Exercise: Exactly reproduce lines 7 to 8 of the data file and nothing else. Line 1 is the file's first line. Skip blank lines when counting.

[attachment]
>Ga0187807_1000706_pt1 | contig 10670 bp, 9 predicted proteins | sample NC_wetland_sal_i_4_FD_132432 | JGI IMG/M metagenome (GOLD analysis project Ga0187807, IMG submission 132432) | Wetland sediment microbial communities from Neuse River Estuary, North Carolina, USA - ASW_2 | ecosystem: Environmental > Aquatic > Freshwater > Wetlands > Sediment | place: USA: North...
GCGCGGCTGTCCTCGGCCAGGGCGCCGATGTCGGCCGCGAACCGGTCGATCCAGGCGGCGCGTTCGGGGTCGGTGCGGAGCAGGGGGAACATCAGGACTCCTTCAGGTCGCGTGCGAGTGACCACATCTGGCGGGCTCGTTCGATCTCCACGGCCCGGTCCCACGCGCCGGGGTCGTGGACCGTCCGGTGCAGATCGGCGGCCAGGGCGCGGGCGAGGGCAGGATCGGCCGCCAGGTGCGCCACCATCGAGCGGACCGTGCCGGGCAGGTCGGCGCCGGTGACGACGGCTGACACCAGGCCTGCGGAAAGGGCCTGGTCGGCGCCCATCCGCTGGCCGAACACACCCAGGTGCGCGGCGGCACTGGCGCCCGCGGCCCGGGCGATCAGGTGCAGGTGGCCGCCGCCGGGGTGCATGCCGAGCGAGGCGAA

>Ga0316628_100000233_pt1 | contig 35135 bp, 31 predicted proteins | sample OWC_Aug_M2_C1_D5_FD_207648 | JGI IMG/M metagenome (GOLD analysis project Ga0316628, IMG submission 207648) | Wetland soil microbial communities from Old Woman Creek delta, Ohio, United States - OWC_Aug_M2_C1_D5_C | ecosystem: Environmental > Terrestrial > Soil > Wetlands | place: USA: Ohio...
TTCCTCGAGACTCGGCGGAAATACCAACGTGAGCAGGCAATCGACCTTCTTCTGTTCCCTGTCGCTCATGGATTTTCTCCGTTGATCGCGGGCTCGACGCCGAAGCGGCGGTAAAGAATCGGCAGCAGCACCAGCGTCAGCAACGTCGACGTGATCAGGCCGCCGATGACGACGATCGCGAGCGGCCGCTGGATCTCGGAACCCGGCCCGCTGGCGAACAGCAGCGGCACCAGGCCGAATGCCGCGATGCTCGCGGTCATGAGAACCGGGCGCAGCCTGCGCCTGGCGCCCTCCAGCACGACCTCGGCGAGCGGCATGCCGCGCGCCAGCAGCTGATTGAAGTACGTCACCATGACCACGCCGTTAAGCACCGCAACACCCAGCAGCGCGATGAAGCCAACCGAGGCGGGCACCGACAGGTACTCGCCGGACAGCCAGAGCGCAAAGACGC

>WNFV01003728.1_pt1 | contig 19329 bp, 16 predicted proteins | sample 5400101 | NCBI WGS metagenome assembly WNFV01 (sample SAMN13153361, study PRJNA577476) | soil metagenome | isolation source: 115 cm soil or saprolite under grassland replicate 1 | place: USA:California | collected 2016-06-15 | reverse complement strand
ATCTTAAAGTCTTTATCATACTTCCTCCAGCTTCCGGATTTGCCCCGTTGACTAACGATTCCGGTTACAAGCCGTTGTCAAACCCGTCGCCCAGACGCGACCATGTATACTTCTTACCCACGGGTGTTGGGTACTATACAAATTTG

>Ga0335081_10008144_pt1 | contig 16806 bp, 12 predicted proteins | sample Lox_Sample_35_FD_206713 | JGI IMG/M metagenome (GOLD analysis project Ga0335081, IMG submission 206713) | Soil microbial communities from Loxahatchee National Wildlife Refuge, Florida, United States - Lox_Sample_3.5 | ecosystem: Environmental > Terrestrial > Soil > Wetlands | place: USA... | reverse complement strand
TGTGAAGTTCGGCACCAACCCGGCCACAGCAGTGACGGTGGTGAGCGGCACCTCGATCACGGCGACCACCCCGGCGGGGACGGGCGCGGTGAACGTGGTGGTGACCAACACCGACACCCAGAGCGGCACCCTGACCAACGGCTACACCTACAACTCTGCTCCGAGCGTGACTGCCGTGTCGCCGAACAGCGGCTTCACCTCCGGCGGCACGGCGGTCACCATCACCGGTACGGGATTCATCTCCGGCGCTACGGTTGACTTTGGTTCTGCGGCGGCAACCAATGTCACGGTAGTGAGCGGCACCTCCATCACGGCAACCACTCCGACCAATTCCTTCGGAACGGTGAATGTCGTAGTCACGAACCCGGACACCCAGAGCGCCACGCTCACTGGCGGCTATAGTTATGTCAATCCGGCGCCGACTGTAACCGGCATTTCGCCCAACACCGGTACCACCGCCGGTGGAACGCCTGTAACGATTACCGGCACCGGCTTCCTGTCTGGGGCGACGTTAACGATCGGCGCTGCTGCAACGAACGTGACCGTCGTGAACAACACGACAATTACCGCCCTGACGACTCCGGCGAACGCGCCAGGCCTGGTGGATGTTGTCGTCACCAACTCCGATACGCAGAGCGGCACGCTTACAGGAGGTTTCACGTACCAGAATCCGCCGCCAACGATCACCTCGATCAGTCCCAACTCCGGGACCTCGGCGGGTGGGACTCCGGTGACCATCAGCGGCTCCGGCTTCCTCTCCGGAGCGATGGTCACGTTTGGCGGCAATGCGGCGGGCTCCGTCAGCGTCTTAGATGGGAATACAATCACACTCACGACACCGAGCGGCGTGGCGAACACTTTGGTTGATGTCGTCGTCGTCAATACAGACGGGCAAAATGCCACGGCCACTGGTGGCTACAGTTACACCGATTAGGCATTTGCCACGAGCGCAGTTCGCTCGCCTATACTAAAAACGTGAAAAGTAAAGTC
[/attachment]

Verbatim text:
>Ga0335081_10008144_pt1 | contig 16806 bp, 12 predicted proteins | sample Lox_Sample_35_FD_206713 | JGI IMG/M metagenome (GOLD analysis project Ga0335081, IMG submission 206713) | Soil microbial communities from Loxahatchee National Wildlife Refuge, Florida, United States - Lox_Sample_3.5 | ecosystem: Environmental > Terrestrial > Soil > Wetlands | place: USA... | reverse complement strand
TGTGAAGTTCGGCACCAACCCGGCCACAGCAGTGACGGTGGTGAGCGGCACCTCGATCACGGCGACCACCCCGGCGGGGACGGGCGCGGTGAACGTGGTGGTGACCAACACCGACACCCAGAGCGGCACCCTGACCAACGGCTACACCTACAACTCTGCTCCGAGCGTGACTGCCGTGTCGCCGAACAGCGGCTTCACCTCCGGCGGCACGGCGGTCACCATCACCGGTACGGGATTCATCTCCGGCGCTACGGTTGACTTTGGTTCTGCGGCGGCAACCAATGTCACGGTAGTGAGCGGCACCTCCATCACGGCAACCACTCCGACCAATTCCTTCGGAACGGTGAATGTCGTAGTCACGAACCCGGACACCCAGAGCGCCACGCTCACTGGCGGCTATAGTTATGTCAATCCGGCGCCGACTGTAACCGGCATTTCGCCCAACACCGGTACCACCGCCGGTGGAACGCCTGTAACGATTACCGGCACCGGCTTCCTGTCTGGGGCGACGTTAACGATCGGCGCTGCTGCAACGAACGTGACCGTCGTGAACAACACGACAATTACCGCCCTGACGACTCCGGCGAACGCGCCAGGCCTGGTGGATGTTGTCGTCACCAACTCCGATACGCAGAGCGGCACGCTTACAGGAGGTTTCACGTACCAGAATCCGCCGCCAACGATCACCTCGATCAGTCCCAACTCCGGGACCTCGGCGGGTGGGACTCCGGTGACCATCAGCGGCTCCGGCTTCCTCTCCGGAGCGATGGTCACGTTTGGCGGCAATGCGGCGGGCTCCGTCAGCGTCTTAGATGGGAATACAATCACACTCACGACACCGAGCGGCGTGGCGAACACTTTGGTTGATGTCGTCGTCGTCAATACAGACGGGCAAAATGCCACGGCCACTGGTGGCTACAGTTACACCGATTAGGCATTTGCCACGAGCGCAGTTCGCTCGCCTATACTAAAAACGTGAAAAGTAAAGTC